ConnDOT Commissioner Jim Redeker
In 2007, after a troubled widening of I-84, a reform commission reported that the Connecticut Department of Transportation (ConnDOT) “badly needs fundamental change.”
TSTC analyses indicate that ConnDOT has been slowly improving since then, and we sat down with Commissioner Jim Redeker, who has headed the agency since last March, to talk about his work. He will be speaking at tomorrow’s transportation financing forum in Hartford.
TSTC: How did your work at NJ Transit prepare you for the commissioner job?
Commissioner Jim Redeker: I think that Connecticut is much like New Jersey was 30 years ago: there’s not a lot of transportation-oriented development happening, there’s still opportunity for new investment in transit and opportunity to improve branch lines. And I really came to try to make a difference there.
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(Clockwise from left): New Haven after a boulevard conversion of Route 34, new ConnDOT Commissioner Joe Marie, Hartford-New Britain Busway, a station on the New Haven-Springfield Commuter Rail line.
Last year, MTR wrote that Connecticut was “poised for success” after the state began to embrace progressive transportation policy reform in 2007. Though a broad overhaul of Connecticut’s transportation policy did not occur in 2008, ConnDOT is clearly more focused on transit and transit-oriented development than in 2007. New Haven also embraced livable streets policy, becoming a hotbed of civic and political advocacy.
Jan.-May: ConnDOT Reform and Legislation
2008 began with the release of a much anticipated report from the Governor’s Commission on the Reform of ConnDOT. The report set the stage for effective planning reform throughout ConnDOT, emphasizing the prioritization of road and bridge maintenance over expansion (“fix-it-first”) and policies that would support smart growth initiatives and reduce driving. Unfortunately, instead of focusing on these thoughtful ideas, Governor Rell introduced a bill to split ConnDOT into a Department of Public Transportation, Ports and Aviation and a Department of Highways, which would have forced the agency to spend much energy on structural rather than policy reform. Thankfully, the legislation was not enacted.
In addition to the proposal to split ConnDOT, the General Assembly session started off with some bold transportation initiatives. However, by the end of the session, bills that would have improved access for bikes and pedestrians, and increased funding for bus operations were dramatically watered down.
The Connecticut Bond Commission also dedicated $75 million to a bridge and road repair program. While the program was billed as “fix-it-first,” it did not represent a fundamental shift in the way the State allocates funding to transportation projects. ConnDOT spends the majority of the road and bridge money in its capital budget on expansion rather than maintenance and repair.
New ConnDOT Commissioner
The biggest coup of the year in Connecticut transportation news, however, was the appointment of Joseph Marie as the new ConnDOT Commissioner in late April. A self-proclaimed “transit guy,” Commissioner Marie has spent the latter part of the year getting to know the lay of the land in Connecticut. But by all accounts, his appointment looks like a boon for progressive transportation policy reform in Connecticut. Eight months into his new job the Commissioner is already discussing the link between transportation and land use, has publicly supported transit-oriented development and corridor planning efforts, and is looking into how the Department can fast-track projects like the New Haven-Hartford-Springfield Commuter rail line and the Hartford-New Britain Busway. All are vast improvements over previous commissioners’ efforts.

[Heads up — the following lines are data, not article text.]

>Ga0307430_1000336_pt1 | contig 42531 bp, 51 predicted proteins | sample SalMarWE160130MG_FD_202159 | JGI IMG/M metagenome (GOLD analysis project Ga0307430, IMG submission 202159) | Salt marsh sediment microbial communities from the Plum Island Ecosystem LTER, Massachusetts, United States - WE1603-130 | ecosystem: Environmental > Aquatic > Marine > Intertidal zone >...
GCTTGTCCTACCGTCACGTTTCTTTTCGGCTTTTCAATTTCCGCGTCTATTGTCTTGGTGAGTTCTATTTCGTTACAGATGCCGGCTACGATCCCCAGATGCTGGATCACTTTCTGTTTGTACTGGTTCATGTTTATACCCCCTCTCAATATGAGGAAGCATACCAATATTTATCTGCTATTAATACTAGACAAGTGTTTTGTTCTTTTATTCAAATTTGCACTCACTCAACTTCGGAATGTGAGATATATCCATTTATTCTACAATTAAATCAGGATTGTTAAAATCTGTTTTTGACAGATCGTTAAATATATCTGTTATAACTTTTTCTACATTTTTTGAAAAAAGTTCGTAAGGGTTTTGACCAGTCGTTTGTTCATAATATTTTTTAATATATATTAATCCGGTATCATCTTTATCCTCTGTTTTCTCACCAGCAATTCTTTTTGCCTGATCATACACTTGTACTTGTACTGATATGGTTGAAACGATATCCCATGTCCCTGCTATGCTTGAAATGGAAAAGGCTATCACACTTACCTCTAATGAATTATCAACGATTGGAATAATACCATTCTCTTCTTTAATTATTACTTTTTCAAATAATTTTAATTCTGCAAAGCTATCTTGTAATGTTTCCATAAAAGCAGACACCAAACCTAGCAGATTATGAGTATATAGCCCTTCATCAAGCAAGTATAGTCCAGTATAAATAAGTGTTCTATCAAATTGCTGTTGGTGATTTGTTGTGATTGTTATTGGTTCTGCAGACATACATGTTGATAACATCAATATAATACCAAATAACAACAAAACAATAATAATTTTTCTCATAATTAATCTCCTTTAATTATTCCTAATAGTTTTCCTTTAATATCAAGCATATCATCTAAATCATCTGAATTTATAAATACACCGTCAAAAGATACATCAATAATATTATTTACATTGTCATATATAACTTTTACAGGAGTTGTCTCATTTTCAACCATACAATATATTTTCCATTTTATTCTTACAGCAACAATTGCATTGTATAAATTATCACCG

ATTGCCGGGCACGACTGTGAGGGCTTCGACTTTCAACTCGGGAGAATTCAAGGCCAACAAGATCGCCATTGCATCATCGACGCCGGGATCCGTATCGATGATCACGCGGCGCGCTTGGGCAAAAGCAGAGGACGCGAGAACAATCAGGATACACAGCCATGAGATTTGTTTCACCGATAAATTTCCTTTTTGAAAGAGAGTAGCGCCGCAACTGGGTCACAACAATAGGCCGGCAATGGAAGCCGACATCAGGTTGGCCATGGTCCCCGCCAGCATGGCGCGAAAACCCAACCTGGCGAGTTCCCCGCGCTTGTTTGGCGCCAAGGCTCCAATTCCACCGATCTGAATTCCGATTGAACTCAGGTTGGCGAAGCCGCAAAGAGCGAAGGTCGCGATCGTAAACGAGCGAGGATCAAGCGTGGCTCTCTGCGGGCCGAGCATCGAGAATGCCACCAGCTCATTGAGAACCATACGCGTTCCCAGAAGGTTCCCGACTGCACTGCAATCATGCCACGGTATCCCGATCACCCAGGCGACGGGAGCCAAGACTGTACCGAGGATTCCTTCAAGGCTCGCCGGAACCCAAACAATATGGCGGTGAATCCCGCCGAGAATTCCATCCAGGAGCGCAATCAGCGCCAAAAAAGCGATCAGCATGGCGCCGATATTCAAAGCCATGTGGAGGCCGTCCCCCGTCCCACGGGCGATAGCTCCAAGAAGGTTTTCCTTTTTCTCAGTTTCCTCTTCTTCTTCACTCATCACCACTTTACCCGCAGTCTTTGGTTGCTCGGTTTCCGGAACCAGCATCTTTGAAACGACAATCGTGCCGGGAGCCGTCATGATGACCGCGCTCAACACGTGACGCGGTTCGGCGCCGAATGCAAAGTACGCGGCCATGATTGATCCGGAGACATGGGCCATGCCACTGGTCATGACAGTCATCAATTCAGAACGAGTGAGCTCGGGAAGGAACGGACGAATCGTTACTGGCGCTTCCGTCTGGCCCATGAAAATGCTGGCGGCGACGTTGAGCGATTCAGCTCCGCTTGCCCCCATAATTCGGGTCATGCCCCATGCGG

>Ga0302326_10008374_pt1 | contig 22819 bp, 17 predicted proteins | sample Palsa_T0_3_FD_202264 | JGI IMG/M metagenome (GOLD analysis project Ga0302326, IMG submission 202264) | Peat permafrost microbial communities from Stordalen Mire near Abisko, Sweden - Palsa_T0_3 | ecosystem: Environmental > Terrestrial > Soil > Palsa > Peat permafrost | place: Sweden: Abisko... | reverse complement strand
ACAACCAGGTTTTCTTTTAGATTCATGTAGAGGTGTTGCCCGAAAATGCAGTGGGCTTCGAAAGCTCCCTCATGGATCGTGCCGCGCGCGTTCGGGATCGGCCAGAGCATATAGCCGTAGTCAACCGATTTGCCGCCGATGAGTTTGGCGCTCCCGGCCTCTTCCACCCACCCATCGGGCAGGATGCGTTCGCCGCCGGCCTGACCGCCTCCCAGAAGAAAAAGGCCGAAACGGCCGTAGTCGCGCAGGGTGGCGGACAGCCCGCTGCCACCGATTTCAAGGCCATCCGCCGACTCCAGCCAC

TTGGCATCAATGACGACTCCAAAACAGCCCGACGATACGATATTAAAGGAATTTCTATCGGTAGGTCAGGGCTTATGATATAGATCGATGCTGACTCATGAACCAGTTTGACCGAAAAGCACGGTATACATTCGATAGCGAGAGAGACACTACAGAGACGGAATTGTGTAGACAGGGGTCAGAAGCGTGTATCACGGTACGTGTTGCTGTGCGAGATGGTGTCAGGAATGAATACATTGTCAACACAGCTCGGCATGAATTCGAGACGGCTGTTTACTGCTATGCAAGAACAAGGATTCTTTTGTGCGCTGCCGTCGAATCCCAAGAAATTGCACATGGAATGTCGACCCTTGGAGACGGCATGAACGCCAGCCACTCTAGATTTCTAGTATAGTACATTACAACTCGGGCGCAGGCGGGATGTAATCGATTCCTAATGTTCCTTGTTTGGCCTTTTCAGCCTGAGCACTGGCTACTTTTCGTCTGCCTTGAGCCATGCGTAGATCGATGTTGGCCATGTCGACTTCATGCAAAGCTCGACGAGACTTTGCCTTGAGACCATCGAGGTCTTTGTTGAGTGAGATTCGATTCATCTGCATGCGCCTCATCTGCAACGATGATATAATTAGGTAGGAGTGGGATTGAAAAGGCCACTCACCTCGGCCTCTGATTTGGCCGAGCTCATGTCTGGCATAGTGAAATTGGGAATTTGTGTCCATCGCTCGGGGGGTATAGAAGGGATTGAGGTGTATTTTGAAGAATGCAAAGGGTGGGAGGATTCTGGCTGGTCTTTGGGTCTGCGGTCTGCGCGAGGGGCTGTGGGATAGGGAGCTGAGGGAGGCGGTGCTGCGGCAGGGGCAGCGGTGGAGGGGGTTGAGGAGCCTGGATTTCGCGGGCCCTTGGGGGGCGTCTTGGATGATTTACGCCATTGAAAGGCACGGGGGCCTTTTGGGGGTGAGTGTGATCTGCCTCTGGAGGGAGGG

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New ConnDOT Commissioner Joseph Marie has taken over an agency that has been marred by corruption and is in dire need of policy reforms that shift its culture away from prioritizing the expansion of roadways and towards maintaining Connecticut’s existing road and bridge infrastructure, promoting mass transit, and investing in smart growth. Those aren’t [...]
On March 28, the Connecticut State Bond Commission released $75 million dedicated to a new “Fix-it-First” program. The Tri-State Transportation Campaign welcomed the Bond Commission’s release of these monies, but noted that ‘Fix-it-First’ should be the underlying strategy behind all of ConnDOT’s transportation policy and investment decisions, not a separately funded program.
In a [...]
Though ConnDOT and the MTA have been sluggish to catch on to the potential of transit-oriented development (TOD), both agencies recently made clear their intent to embrace TOD principles.
At yesterday’s State of the MTA speech, MTA CEO Elliot Sander said his agency must “be a catalyst for environmentally sound land-use, smart growth and transit-oriented development.” The statement comes after the MTA announced the creation of a sustainability cabinet which is examining TOD, and issued a “request for expressions of interest” in transit-oriented development around the Beacon Metro-North station last year.
Last month, acting ConnDOT commissioner Emil Frankel called transit-oriented development “an integral component of [ConnDOT’s] comprehensive transportation policy, plan and strategy.” ConnDOT began to move towards a TOD strategy last year, when the agency hired Deputy Commissioner Albert Martin to focus on linking transportation and responsible growth; state legislators also set aside $5 million for ConnDOT to undertake a TOD pilot study in the October 2007 bonding bill.
As a next step, both ConnDOT and the MTA should create formal programs to promote TOD. A recent Council of State Governments review found six states with “proactive” state-level TOD policies. Of these states, California, Massachusetts, and New Jersey stood out. Here’s what each one can offer the agencies.